News Briefs for January 15, 2016
Significant events in the Philippines, Australia, Uganda, Zambia, Maryland, California and the Bahamas
On Monday (January 11) the Holy Land Experience theme park opened on the island of Andros in the Bahamas. The founder is Adventist Pastor Jeremiah Duncombe and he was joined for the ceremony by the Honorable Philip Davis, deputy prime ministers of the Caribbean nation; the Honorable Pricewell Forbes, Bahamas ambassador to the Caribbean region; Gregory Knowles, chief executive of Andros Island; and Pastor Paul Scavella, president of the denomination’s South Bahamas Conference. The 20-acre park will include 49 Bible scenes when it is completed. The crowd saw the Jordan River, the Sea of Galilee, the Upper Room, the Wall of Samaria, the Tomb of Jesus and a Prayer Grotto like that used by early Christians to escape persecution by the Roman Empire. It also includes nature trails and family picnic and recreation areas. A full display of photos was published in The Bahamas Weekly on Tuesday.
Pastor Leonardo R. Asoy, president of the Adventist denomination in the Southern Asia-Pacific Division, died Tuesday night (January 12) in the Adventist Medical Center in Manila, Philippines from complications due to myelodysplastic syndrome (MDS), a rare bone marrow disease. He was 56, raised on the island of Mindanao in Southern Philippines, graduated from Mountain View College and earned an MA at the Adventist International Institute of Advanced Studies in Cavite. He served as a pastor in the Western Mindanao Conference and then youth director. In 1991 he became youth director for South Philippine Union Conference and later added Sabbath School and Personal Ministries. He was first called to an administrative role in 2003 as president of the Davao Mission and was elected division president last summer at the General Conference Session in San Antonio, Texas. He is survived by is wife Elma Vasques Asoy and their adult children, Elnardz and Shawnette.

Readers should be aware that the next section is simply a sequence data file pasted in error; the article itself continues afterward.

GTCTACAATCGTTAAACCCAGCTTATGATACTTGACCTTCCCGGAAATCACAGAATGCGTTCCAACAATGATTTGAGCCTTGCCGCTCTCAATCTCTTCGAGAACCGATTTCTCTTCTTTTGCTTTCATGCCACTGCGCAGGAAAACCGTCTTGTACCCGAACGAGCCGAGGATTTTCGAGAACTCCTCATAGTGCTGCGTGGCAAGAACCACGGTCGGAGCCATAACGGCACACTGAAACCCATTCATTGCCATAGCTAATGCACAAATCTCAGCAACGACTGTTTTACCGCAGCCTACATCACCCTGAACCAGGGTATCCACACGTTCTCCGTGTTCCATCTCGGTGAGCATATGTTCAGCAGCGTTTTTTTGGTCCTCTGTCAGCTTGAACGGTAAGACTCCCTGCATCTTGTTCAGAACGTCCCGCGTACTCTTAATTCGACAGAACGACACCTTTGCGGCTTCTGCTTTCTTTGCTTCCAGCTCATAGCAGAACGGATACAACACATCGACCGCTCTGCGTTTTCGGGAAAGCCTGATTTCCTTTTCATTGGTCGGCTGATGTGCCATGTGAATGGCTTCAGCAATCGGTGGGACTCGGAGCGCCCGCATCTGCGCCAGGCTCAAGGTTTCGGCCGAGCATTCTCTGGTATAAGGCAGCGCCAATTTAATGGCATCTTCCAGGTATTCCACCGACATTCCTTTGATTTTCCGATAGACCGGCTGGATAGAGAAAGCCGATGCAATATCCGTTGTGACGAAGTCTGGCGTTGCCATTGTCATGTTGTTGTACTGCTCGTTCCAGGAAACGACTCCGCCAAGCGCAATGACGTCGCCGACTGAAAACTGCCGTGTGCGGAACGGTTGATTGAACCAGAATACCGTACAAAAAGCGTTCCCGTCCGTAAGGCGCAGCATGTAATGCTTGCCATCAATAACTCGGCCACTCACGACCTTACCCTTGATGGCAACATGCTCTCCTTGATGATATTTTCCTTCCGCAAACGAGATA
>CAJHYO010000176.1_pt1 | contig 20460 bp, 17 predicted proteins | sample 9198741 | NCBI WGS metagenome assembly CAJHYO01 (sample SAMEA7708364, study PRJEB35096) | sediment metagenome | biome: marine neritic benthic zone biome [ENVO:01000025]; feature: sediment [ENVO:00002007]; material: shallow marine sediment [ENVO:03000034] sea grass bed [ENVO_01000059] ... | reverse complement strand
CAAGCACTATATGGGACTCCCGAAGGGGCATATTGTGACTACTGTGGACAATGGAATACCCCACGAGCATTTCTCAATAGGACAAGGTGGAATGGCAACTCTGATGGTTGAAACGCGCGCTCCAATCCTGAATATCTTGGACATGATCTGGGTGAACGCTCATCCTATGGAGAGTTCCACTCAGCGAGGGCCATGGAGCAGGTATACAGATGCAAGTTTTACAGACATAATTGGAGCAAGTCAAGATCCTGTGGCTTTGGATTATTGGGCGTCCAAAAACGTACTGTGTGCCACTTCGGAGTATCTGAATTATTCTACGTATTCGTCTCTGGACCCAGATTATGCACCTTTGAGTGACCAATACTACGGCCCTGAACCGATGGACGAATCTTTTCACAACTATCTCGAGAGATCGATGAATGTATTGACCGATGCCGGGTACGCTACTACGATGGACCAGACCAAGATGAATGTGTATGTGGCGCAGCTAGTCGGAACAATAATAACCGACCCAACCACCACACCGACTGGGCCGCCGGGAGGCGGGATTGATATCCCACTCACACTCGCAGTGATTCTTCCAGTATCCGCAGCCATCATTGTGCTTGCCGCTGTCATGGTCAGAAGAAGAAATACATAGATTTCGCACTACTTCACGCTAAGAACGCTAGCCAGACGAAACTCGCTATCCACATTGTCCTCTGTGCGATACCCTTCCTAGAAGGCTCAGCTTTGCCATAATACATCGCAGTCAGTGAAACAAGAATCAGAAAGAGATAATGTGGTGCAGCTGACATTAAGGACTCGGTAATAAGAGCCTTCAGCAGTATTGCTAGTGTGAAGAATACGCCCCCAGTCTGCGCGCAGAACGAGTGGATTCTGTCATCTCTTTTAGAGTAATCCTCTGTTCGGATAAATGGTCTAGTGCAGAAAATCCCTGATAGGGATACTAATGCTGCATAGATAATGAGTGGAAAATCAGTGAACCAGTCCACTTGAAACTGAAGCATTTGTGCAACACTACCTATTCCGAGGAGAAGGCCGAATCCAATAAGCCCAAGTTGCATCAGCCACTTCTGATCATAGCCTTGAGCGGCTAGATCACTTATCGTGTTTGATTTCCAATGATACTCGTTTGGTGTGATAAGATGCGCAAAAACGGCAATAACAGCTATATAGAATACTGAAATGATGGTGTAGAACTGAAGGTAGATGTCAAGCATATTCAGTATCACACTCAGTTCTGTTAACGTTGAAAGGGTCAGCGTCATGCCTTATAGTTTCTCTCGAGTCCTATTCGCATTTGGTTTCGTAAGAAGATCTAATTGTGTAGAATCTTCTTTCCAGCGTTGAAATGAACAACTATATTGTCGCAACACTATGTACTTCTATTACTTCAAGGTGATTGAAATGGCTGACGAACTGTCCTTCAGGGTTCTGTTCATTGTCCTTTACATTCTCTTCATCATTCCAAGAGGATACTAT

The 50th recipient of a Ministerial Training Scholarship at Avondale College, the Adventist institution of higher education in Australia, is a woman; Sarah-Jane Riley. The scholarship is given to ministerial students in the upper half of their education who demonstrate their call to ministry by service in a local church and outreach in a local community, stated the announcement from the college. The scholarship began in 2001 with a donation from Graham Allen, an Adventist who owned and operated the Plum Group of construction-related companies, the largest privately-owned commercial building operation on the Central Coast of the state of New South Wales.
The Adventist Development and Relief Agency (ADRA) in Uganda recently completed the first phase of a community development project in six districts and posted an announcement in the New Vision newspaper seeking a qualified consultant to conduct an evaluation. The project seeks to improve the employment, health and literacy of local residents as well as build the capacity of community-based organizations and start schools in Agago, Kmwenge, Luwero, Nakaseke, Pader and Wakiso. For more information, send Email to email@example.com.
A total of 7,527 of the refugees resettled in the United States since 2003 were Adventists, according to a report in the current issue of Christianity Today, the top religious magazine in the country. Adventist refugee resettlement peaked in 2014 when 1,828 people came to the U.S. from the Democratic Republic of Congo where civil war has raged, and 1,583 of these identified themselves as Adventists. Over the decade, the U.S. resettled 762,000 refugees from all parts of the world of which 44 percent were Christians from one denomination or another. “World Relief explained that it takes many years before people displaced by conflict appear among America’s refugee intake,” the magazine stated. World Relief is a major Evangelical charity.